Styx 1979 Van Giveaway Ad

You Know You Want This Styx Van from 1979, So Don’t Pretend Otherwise

Straight out of a Billboard magazine issue from February 1979 comes this groovy beauty:

Styx 1979 Van Giveaway Ad

Laugh all you want, but this made total sense in ’79. Styx was huge at the time, having released the successful Pieces of Eight album in September 1978. It was one in a string of multi-platinum records for the band. So who wouldn’t want to rock the paradise with a painted Styx van featuring album art from Pieces of Eight and The Grand Illusion? I’d like one of the tour jackets too, please.

Hell, I’d drive one of those bad boys around today. You can keep the Betamax player though.

Here’s some stuff I enjoyed this week

Here’s a fresh batch of some quality interweb finds I’ve come across over the last 7 days:

  • A rundown of the 15 best Burger King ad campaigns by Crispin Porter + Bogusky: Long live the Burger King! (AdFreak)
  • Tommy Shaw sits down for an awesomely candid and funny interview about his career in Styx. Hint — it involves lots of drugs. (The AV Club)
  • It came from Reddit — the Good Intentions Axe Murderer / Dating Site Murderer Meme. (Next Round)
  • Here’s a less-than-memorable Budweiser slogan from 1922: “Stimulates the Appetite – Assimilates the Food.” (Shorpy)
  • You just know this couple owns every Meat Loaf album and knows all the words. (Awkward Family Photos)
  • So how does Libya’s air force compare to the coalition’s? (National Post)
  • A series of excellent “Historically Hardcore” promotional ads for the Smithsonian (imgur)
  • Here’s a very cool set of artsy fartsy photos depicting old TVs shutting off, for those who remember what that means. (Make)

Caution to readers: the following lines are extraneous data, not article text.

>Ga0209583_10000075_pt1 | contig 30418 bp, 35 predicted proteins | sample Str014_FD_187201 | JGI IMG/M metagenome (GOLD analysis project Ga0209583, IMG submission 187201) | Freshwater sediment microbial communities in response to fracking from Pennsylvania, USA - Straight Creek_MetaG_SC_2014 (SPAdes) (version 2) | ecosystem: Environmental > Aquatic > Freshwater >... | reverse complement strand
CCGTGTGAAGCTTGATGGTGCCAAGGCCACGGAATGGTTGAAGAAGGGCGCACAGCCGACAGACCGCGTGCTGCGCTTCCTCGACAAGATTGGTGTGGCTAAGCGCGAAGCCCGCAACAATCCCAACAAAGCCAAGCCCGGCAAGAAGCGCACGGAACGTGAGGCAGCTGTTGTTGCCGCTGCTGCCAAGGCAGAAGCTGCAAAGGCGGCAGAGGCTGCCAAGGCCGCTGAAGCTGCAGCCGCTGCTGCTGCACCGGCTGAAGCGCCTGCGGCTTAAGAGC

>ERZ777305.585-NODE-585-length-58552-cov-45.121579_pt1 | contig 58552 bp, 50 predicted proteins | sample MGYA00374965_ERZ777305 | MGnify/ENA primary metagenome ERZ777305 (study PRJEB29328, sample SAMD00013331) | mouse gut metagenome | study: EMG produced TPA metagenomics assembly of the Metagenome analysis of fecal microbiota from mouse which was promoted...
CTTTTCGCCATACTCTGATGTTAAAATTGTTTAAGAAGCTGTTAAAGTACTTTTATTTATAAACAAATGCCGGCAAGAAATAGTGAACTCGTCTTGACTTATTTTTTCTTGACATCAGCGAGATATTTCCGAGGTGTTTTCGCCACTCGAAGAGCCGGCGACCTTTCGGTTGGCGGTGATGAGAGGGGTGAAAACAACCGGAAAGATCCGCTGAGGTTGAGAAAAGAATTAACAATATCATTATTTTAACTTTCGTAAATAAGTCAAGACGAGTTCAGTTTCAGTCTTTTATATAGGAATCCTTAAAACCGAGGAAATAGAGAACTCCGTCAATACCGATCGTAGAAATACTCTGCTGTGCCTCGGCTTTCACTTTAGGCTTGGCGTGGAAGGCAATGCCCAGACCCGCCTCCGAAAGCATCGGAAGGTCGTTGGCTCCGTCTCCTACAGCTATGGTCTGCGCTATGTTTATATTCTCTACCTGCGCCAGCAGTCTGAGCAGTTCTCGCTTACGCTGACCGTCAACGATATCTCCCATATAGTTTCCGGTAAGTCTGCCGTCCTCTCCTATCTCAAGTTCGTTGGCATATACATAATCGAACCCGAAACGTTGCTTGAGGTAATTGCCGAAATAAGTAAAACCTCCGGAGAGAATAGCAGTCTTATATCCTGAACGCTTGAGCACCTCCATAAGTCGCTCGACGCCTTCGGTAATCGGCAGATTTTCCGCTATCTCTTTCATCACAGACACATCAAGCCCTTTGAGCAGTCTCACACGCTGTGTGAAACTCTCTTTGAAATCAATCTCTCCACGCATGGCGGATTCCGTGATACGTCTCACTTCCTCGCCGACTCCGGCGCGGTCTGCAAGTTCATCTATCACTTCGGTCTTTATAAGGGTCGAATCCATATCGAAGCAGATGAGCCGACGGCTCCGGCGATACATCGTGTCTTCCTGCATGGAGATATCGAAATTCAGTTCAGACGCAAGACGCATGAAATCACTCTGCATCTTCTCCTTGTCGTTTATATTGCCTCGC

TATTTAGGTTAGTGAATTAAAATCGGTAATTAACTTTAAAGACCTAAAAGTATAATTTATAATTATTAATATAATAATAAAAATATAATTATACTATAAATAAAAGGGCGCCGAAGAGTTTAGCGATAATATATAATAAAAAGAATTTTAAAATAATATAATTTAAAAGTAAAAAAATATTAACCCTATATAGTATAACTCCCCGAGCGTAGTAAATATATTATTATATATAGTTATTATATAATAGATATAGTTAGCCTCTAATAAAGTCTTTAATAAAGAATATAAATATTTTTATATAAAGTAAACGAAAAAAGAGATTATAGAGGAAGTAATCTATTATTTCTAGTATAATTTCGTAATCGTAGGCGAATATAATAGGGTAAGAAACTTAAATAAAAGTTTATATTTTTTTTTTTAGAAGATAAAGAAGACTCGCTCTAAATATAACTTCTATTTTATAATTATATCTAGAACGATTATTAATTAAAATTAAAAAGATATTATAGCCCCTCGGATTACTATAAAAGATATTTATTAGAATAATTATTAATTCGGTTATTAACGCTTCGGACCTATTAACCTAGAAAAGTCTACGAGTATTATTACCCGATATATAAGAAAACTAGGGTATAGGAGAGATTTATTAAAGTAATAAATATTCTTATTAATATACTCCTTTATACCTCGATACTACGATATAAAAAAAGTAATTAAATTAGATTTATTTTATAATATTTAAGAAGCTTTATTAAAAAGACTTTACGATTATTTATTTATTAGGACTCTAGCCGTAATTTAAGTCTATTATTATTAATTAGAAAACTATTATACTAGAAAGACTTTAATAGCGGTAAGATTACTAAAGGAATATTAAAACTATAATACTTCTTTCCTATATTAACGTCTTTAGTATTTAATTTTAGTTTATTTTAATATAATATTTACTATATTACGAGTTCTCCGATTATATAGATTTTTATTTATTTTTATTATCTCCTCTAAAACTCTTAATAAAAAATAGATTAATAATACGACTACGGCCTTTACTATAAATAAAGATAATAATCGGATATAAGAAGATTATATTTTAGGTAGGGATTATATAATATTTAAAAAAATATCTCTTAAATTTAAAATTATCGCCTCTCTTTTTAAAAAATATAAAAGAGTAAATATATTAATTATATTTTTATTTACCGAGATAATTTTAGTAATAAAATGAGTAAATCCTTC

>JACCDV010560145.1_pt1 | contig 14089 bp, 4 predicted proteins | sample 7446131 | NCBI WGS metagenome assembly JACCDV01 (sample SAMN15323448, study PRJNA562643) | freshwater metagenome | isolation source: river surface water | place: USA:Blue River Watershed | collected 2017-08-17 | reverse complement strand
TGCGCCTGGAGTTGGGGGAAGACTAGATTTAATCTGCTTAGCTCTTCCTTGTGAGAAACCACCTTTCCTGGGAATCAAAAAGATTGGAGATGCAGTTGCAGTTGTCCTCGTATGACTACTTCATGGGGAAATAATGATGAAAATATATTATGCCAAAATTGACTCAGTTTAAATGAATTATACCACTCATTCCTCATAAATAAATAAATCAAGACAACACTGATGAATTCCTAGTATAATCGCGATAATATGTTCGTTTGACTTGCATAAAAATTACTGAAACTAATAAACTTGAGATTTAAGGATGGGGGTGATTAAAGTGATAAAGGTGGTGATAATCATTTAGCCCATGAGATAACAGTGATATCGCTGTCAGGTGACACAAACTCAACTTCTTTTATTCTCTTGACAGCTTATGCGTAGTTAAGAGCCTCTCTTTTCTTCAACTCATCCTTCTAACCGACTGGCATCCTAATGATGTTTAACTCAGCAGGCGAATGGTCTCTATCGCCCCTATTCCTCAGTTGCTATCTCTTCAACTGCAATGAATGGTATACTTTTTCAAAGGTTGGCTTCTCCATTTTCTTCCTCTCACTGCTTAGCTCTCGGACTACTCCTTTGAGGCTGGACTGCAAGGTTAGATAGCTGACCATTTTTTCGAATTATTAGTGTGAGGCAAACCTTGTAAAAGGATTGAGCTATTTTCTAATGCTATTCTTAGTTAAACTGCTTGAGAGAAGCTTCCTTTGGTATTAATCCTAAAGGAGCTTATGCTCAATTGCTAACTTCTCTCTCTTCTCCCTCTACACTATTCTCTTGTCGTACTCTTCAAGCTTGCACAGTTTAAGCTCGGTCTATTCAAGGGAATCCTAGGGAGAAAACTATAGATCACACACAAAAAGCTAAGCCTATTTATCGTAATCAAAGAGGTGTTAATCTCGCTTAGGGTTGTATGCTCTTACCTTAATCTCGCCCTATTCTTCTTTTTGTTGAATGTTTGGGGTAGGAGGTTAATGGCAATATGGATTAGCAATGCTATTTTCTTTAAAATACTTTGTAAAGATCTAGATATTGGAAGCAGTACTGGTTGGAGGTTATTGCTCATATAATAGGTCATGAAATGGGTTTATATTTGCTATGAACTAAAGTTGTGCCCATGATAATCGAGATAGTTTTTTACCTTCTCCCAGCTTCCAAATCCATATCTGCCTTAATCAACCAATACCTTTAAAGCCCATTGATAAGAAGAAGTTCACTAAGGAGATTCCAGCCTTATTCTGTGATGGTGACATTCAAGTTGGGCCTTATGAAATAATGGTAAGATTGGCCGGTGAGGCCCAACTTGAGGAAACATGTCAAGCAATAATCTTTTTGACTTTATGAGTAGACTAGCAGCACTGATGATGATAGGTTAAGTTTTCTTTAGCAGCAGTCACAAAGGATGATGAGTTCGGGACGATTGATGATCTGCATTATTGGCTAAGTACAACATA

• Twitter madness of the week — a bitter American named Peter Coffin stalks a vain Singaporean woman named Wendy Cheng. She does a little digging and finds out he has, among other things, a fake girlfriend that he has conversations with. (Xiaxue)
  • The video meme that won’t die — another Hitler rant, this time against the commercialization of SXSW. (YouTube)
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Album cover of the week: Equinox

Although Styx is now shorthand among music snobs for cheesy ’70s arena rock (heavy on the syrupy ballads, please), there was a time that this wasn’t so.  Released before they broke big in America, 1975’s Equinox marked the creative apex of the band’s early period.  On this album they did a much better job at melding their prog rock aspirations with the crisp, straightforward hard rock they were much better at handling.

Other than the excellent music contained therein, Equinox is notable for being the last studio album to feature Styx co-founder and guitarist John Curulewski.  He left prior to the supporting tour and was replaced by Tommy Shaw.  Within a few years, Styx was one of the biggest bands in the land.

The whole fire/ice thing has been played out countless times on album covers and art in general, but this is a particularly appealing example to me.  Given that the art budget here can’t have been terribly large (even though this was the band’s first album for A&M, a much bigger label than their previous one, Wooden Nickel), the design is very well-done.

I’m also a fan of the blue color scheme and the thin, metallic rendering of the group’s first logo.  The logo, incidentally, was used for one more album (Crystal Ball) before falling into disuse.  Styx revived it for their 2005 album Big Bang Theory and it is now used for a lot of their marketing materials.

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